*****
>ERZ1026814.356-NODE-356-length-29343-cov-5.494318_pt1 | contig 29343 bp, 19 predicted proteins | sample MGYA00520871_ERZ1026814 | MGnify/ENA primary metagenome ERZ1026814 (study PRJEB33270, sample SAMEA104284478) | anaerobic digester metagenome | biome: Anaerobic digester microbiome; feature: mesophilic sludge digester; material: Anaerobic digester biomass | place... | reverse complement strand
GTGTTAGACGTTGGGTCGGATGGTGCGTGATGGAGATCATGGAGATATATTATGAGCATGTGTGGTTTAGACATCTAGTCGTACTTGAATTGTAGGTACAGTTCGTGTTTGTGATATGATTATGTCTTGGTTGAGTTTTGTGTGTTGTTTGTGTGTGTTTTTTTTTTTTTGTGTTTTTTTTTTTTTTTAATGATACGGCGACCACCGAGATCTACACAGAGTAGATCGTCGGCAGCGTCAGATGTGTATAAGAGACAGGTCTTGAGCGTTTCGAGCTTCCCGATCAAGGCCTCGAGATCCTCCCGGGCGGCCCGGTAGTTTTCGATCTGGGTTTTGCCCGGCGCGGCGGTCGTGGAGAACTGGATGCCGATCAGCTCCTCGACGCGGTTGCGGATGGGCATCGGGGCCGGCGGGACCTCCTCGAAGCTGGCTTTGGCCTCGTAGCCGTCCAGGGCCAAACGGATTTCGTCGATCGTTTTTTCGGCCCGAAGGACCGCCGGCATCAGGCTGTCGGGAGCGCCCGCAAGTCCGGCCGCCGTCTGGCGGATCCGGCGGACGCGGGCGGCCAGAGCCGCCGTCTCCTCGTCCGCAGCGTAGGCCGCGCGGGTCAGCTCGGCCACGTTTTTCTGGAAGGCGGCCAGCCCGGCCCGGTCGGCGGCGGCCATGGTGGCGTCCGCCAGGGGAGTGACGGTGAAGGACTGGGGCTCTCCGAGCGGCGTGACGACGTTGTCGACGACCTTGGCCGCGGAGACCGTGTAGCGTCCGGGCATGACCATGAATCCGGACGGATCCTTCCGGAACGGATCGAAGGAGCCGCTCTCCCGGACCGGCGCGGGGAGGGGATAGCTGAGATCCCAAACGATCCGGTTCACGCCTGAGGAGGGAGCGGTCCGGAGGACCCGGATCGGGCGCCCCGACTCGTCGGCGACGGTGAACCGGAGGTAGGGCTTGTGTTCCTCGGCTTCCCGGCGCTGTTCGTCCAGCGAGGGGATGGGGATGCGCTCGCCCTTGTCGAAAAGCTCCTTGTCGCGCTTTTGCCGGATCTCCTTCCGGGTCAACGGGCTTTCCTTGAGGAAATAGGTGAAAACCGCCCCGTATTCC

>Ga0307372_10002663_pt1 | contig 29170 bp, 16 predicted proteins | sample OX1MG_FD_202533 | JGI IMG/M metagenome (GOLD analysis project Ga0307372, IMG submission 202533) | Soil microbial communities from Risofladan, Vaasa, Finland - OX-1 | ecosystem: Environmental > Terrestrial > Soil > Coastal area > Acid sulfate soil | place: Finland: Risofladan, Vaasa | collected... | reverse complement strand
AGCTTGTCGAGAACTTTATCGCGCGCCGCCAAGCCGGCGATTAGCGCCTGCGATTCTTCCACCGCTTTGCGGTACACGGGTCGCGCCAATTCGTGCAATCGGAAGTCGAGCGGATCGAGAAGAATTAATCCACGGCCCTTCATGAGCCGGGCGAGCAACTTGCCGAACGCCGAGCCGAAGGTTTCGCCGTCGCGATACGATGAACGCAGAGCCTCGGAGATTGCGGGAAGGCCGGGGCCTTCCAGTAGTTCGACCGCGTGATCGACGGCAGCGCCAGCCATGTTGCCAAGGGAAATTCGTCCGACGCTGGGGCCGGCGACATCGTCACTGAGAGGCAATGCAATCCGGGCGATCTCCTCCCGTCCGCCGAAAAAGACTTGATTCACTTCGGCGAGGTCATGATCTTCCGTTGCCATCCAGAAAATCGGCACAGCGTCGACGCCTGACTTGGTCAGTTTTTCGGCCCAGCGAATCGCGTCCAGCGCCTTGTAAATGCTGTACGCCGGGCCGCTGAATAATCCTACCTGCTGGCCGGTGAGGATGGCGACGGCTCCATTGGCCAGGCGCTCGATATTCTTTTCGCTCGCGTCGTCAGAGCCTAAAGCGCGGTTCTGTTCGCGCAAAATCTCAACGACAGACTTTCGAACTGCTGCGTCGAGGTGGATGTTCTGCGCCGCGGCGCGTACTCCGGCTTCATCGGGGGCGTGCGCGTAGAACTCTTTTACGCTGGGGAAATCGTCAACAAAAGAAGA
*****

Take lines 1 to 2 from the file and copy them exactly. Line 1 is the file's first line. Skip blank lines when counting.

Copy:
>ERZ1026814.356-NODE-356-length-29343-cov-5.494318_pt1 | contig 29343 bp, 19 predicted proteins | sample MGYA00520871_ERZ1026814 | MGnify/ENA primary metagenome ERZ1026814 (study PRJEB33270, sample SAMEA104284478) | anaerobic digester metagenome | biome: Anaerobic digester microbiome; feature: mesophilic sludge digester; material: Anaerobic digester biomass | place... | reverse complement strand
GTGTTAGACGTTGGGTCGGATGGTGCGTGATGGAGATCATGGAGATATATTATGAGCATGTGTGGTTTAGACATCTAGTCGTACTTGAATTGTAGGTACAGTTCGTGTTTGTGATATGATTATGTCTTGGTTGAGTTTTGTGTGTTGTTTGTGTGTGTTTTTTTTTTTTTGTGTTTTTTTTTTTTTTTAATGATACGGCGACCACCGAGATCTACACAGAGTAGATCGTCGGCAGCGTCAGATGTGTATAAGAGACAGGTCTTGAGCGTTTCGAGCTTCCCGATCAAGGCCTCGAGATCCTCCCGGGCGGCCCGGTAGTTTTCGATCTGGGTTTTGCCCGGCGCGGCGGTCGTGGAGAACTGGATGCCGATCAGCTCCTCGACGCGGTTGCGGATGGGCATCGGGGCCGGCGGGACCTCCTCGAAGCTGGCTTTGGCCTCGTAGCCGTCCAGGGCCAAACGGATTTCGTCGATCGTTTTTTCGGCCCGAAGGACCGCCGGCATCAGGCTGTCGGGAGCGCCCGCAAGTCCGGCCGCCGTCTGGCGGATCCGGCGGACGCGGGCGGCCAGAGCCGCCGTCTCCTCGTCCGCAGCGTAGGCCGCGCGGGTCAGCTCGGCCACGTTTTTCTGGAAGGCGGCCAGCCCGGCCCGGTCGGCGGCGGCCATGGTGGCGTCCGCCAGGGGAGTGACGGTGAAGGACTGGGGCTCTCCGAGCGGCGTGACGACGTTGTCGACGACCTTGGCCGCGGAGACCGTGTAGCGTCCGGGCATGACCATGAATCCGGACGGATCCTTCCGGAACGGATCGAAGGAGCCGCTCTCCCGGACCGGCGCGGGGAGGGGATAGCTGAGATCCCAAACGATCCGGTTCACGCCTGAGGAGGGAGCGGTCCGGAGGACCCGGATCGGGCGCCCCGACTCGTCGGCGACGGTGAACCGGAGGTAGGGCTTGTGTTCCTCGGCTTCCCGGCGCTGTTCGTCCAGCGAGGGGATGGGGATGCGCTCGCCCTTGTCGAAAAGCTCCTTGTCGCGCTTTTGCCGGATCTCCTTCCGGGTCAACGGGCTTTCCTTGAGGAAATAGGTGAAAACCGCCCCGTATTCC